Avignon (AFP)

"We were ready, the audience was there, and nothing happened": in a spangled jumpsuit on the stage of the Théâtre de l'Oulle in Avignon, the actress Alice Benoit was moved.

In the midst of a health crisis, a symbolic "open theaters" operation was interrupted by the police.

It should have been "a meeting, a moment of emotion between a very beautiful show and the public", after months of closure because of the health crisis due to Covid-19, in the words of Laurent Rochut, artistic director de la Factory, a network of places dedicated to the practice and representation of the performing arts in Avignon.

It was at his call that around forty theaters in France, including nine in Avignon, were to participate on Saturday in the event which consisted, for only one hour, of opening the doors of the theaters to spectators to allow them to attend short performances.

Despite the pouring rain, in the little street of the Théâtre de L'Oulle, several dozen people, soggy but joyful, were waiting for the doors to open to the sound of a guitar, singing in chorus "Sentimental crowd" by Alain Souchon or again "Say yeah".

But quickly, five police officers come to stand at the entrance of the theater.

"We weren't under any illusions", admits Laurent Rochut, who believes that "it was a game of cat and mouse between the authorities and us, from the moment we publicized the event".

The actors of the company Les Lucioles, from Compiègne (Oise), pass a head through the door to thank the public for coming: "You are touching, thank you!", Launches an actress.

A clown perched on stilts, equipped with a huge foam hammer, provokes smiles despite the rain and the failure of the demonstration.

Among them, Odile Duperret, English teacher, came "out of solidarity, conviction and love of the show".

Claude Polian, 83-year-old pensioner, adds: "we went to the Utopia cinema in Avignon between the two confinements, there were all the security measures, the masks, the distances, while when we go to the supermarket people are key and touch ".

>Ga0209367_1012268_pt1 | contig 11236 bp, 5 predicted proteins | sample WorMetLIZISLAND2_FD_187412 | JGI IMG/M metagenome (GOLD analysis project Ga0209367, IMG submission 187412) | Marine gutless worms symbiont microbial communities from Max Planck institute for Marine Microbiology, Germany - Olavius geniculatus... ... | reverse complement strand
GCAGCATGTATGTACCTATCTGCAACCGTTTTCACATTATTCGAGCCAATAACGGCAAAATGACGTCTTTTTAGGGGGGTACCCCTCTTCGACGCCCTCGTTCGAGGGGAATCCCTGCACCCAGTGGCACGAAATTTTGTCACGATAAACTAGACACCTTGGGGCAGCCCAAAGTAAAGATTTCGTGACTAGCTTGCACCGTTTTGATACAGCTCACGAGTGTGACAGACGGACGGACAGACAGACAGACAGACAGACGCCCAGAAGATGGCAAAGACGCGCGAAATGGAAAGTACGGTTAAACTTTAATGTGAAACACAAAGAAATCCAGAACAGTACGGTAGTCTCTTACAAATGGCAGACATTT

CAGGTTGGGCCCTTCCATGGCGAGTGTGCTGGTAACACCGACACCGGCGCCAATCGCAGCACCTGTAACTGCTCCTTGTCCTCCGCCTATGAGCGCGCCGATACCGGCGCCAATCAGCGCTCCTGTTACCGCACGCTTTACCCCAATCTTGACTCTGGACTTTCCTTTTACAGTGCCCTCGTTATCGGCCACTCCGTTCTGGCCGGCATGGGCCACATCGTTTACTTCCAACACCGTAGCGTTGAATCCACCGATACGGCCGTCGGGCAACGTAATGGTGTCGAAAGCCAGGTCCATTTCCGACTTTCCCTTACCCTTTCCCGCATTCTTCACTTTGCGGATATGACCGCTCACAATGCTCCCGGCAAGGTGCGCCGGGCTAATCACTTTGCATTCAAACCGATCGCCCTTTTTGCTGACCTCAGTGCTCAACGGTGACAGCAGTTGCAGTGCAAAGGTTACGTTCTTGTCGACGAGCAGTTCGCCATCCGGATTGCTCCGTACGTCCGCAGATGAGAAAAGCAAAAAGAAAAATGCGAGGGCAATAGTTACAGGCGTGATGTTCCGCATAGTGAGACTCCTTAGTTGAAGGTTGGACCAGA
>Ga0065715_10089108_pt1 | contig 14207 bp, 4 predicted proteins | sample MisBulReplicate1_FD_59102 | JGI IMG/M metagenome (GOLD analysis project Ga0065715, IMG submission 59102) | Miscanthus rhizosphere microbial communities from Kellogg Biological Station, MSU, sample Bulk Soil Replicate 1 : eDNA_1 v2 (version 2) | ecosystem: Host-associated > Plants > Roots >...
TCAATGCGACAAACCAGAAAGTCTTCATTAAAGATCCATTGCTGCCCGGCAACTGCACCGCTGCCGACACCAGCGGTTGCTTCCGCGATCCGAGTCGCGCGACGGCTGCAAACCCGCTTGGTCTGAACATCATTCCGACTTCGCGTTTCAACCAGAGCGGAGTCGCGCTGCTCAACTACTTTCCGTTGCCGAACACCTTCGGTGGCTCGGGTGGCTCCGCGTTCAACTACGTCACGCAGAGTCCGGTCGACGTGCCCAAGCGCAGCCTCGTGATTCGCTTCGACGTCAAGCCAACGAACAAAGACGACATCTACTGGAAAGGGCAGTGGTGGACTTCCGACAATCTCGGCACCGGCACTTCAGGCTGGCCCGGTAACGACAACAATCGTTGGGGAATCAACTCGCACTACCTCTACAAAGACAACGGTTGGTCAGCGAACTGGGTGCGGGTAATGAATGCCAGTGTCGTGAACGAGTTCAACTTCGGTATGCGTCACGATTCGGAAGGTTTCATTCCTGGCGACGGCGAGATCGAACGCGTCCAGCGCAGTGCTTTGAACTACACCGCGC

- "It gives back energy" -

In the theater, everything was ready to welcome the spectators, with a seat away from each other.

The technicians put away, weary, the equipment deployed for the performance.

On stage, the actors are seated, made up, costumed, gazing into space.

Despite the disappointment of not being able to play, Alice Benoit, actress, is happy to have seen the audience: "It gives you energy to see them, to see that there are people waiting for us, outside" .

She hasn't performed for a year - "and I expect not to play another year again, it's hard sometimes to get up in the morning, theaters are calling one after another to postpone the scheduled dates" , she confides.

Laurent Rochut warns of "a mass extinction" of "all these companies which will not recover, which will die because the system with which the government supports them is not suited to the situation".

"Most will not play again before the summer (...) the government must change the way it compensates companies, on the basis of the contracts they have signed and which have been canceled", asks t -he.

Already on January 16, several hundred people demonstrated in front of the Palais des Papes in Avignon to demand the reopening of cultural venues.

The next Avignon International Theater Festival is scheduled to take place from July 5 to 25.

Capital of the theater every July, the City of the Popes was deprived in 2020 of its 150,000 visitors who are fans of the performing arts, due to the Covid-19 epidemic.

Instead, the Festival had reinvented itself as an "art week" at the end of October, which itself had to be cut short due to the second confinement.

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